A CONVERSATION WITH . . . Louis W. Stark, vice president for student affairs

photo: Susan Griffith Louis W. Stark and students

As vice president for student affairs at Case Western Reserve, Louis W. Stark works with his team to try to understand students' perspectives. What excites them? When do they feel most attached to the university? How's the food? Now in his second year, Stark‚ whose 34-year career in higher education has spanned seven universities‚ quickly drew praise from the student newspaper for connecting with students and launching a division-wide strategic plan. "Get this man a cape," The Observer declared within months of Stark's arrival, "there's a new student crusader in town."

QDo you remember your first experience in a residence hall as a student and what that was like?

A I was from New York (Long Island) and went to Davis & Elkins College in West Virginia‚ and back then, it was traditional halls; you didn't have suites. I remember what struck me was everybody being new but taking time to come out in the halls and meet each other. It was my first sense that those kinds of environments really build community, and it was a cool way to start.

QFirst dining hall experience?

A Back then it wasn't like it is today. You went through the line, you got what they had, and if you didn't like it, you were out of luck‚ you had cereal. Today, you have options built in and you can always have healthy choices. I remember that not necessarily being one of my favorite parts of college. I remember a lot of meatloaf. I've eaten (at dining halls) here, and I remember attending one of the cultural dinners and they had Peking duck. It was as good as any duck I've had in a five-star restaurant. I can't think of two complaints I had last year about food.

QYour first year was dedicated to reorganization. What are the priorities for year two?

A We want more programs that enhance our community and CWRU pride, whether that means getting more students out at programs at athletic events or helping class councils with things that they're working on.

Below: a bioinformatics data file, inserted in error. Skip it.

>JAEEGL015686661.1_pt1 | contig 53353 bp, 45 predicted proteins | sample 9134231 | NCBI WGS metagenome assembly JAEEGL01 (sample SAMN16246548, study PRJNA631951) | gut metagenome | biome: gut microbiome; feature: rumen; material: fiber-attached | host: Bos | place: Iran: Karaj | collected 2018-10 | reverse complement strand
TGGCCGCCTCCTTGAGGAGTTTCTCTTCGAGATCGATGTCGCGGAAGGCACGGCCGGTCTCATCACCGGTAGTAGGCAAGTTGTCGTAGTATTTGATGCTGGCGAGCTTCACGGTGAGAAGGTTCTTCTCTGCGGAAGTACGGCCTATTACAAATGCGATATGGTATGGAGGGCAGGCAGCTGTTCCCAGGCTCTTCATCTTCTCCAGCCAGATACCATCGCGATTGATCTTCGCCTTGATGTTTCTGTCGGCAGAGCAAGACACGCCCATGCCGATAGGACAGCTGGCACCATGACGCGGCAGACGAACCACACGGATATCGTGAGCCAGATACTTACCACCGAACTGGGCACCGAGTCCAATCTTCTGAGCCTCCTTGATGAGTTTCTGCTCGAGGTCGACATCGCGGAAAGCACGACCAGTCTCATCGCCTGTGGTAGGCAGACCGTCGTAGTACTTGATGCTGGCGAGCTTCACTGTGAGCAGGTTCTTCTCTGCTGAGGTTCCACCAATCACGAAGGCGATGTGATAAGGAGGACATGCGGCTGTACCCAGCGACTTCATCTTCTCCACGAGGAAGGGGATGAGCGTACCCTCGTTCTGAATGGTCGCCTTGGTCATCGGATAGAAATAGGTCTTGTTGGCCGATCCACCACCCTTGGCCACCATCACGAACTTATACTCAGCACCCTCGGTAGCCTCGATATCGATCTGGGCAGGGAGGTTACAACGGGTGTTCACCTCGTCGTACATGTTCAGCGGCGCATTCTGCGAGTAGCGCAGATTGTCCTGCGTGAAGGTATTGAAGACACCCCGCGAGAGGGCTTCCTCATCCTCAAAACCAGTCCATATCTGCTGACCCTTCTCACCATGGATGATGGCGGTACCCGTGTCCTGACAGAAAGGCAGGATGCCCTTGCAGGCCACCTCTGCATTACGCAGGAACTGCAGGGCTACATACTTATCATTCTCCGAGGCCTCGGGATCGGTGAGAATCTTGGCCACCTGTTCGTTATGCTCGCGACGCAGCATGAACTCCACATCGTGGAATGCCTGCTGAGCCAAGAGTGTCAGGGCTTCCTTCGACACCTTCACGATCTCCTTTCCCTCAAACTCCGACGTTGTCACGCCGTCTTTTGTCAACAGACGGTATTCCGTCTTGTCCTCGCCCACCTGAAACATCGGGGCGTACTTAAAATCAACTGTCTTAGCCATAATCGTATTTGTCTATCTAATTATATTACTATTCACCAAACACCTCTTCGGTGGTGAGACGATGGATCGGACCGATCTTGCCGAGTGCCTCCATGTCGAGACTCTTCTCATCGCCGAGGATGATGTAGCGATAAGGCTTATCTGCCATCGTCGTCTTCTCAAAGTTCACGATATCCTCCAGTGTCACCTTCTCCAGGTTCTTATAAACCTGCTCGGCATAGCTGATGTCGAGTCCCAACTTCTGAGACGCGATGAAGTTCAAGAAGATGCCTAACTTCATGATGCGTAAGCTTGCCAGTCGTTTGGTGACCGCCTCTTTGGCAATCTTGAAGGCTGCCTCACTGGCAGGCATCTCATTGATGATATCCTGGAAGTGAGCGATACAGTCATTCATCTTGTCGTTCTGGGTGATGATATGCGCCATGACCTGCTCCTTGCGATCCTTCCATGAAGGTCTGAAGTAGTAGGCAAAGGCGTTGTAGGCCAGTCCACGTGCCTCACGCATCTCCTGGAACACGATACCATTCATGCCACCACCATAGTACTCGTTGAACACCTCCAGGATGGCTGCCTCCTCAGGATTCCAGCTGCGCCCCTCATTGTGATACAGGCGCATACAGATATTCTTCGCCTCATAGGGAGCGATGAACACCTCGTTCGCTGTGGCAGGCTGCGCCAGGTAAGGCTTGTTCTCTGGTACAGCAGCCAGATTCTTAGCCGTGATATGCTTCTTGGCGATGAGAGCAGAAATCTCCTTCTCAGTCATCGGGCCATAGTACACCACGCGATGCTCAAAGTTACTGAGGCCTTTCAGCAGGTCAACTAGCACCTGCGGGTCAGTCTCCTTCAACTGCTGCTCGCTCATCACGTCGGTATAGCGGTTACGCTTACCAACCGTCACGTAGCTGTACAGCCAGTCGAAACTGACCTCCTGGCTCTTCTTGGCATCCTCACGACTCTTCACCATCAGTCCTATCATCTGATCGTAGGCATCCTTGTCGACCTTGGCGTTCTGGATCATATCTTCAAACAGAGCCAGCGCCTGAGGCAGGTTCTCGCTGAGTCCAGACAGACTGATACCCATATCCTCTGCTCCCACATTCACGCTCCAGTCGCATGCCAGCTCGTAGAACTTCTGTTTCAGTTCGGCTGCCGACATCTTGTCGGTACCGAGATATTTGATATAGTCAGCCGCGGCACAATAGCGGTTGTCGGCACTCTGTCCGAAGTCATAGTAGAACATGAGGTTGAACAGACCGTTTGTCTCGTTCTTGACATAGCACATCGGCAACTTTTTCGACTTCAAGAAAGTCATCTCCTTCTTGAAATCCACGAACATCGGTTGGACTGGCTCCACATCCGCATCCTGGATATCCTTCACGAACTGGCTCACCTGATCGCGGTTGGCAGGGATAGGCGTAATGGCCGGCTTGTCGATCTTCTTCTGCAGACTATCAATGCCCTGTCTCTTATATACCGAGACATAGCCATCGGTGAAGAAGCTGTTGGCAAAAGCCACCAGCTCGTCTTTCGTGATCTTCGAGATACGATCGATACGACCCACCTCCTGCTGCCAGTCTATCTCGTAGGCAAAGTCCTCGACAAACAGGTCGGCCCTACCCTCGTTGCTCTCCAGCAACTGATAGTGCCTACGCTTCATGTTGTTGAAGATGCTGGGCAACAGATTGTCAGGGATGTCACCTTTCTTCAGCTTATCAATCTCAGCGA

QHow do you define "community"?

A I define community as just people getting together who really share a common goal, and the common goal being part of the CWRU community. The more ways we can develop the opportunity to get folks out, learn each other's stories, have fun together and really be part of that community spirit, I really think that's how I would define it.

QHow do you learn the culture of a new place?

A I don't think you can do it if it's not hands-on‚ getting out and meeting people in their space. I met with all the different staffs (his and others) when I first came. That's important so I understand where they're coming from. I also get out to student events.

QWere the students surprised to see you at their events?

A I actually had a lot of comments on that, yeah‚ how much they appreciated I was being accessible and I cared enough to come out. In fact, that's a gift from the Residence Hall Association (points to a white lab coat hanging on his office cabinet, covered with hand-written thank you notes in multi-colored markers) because of reaching out and really working with them. They felt heard and listened to and supported.

QAre you on Facebook or Twitter?

A No. We have a division Twitter account that I follow, but I have not gotten into it personally yet. I look at that page a few times a day. I like to see what people are saying, what's out there, if any issues jump out.

QHow are students different from when you were in school?

A I think more focused in some ways and more involved in volunteerism today.

QYou have a son who is a first-year student here. How does that shape your perspective?

A I think it will be a really good thing for me because I will be able to see things through his eyes, too, and get some information.

QWill you ask him?

A Oh, yeah, sure. I'll ask what he thinks of the experience, what his friends think of the experience. That'll be another way for me to keep my finger on the pulse of what we're doing and to make sure we're doing it really well.

QHe's cool with that?

A Sometimes.

QYou'll have access to his friends? So if they want a home-cooked meal, they'll have to give up some information, right?

A Exactly.

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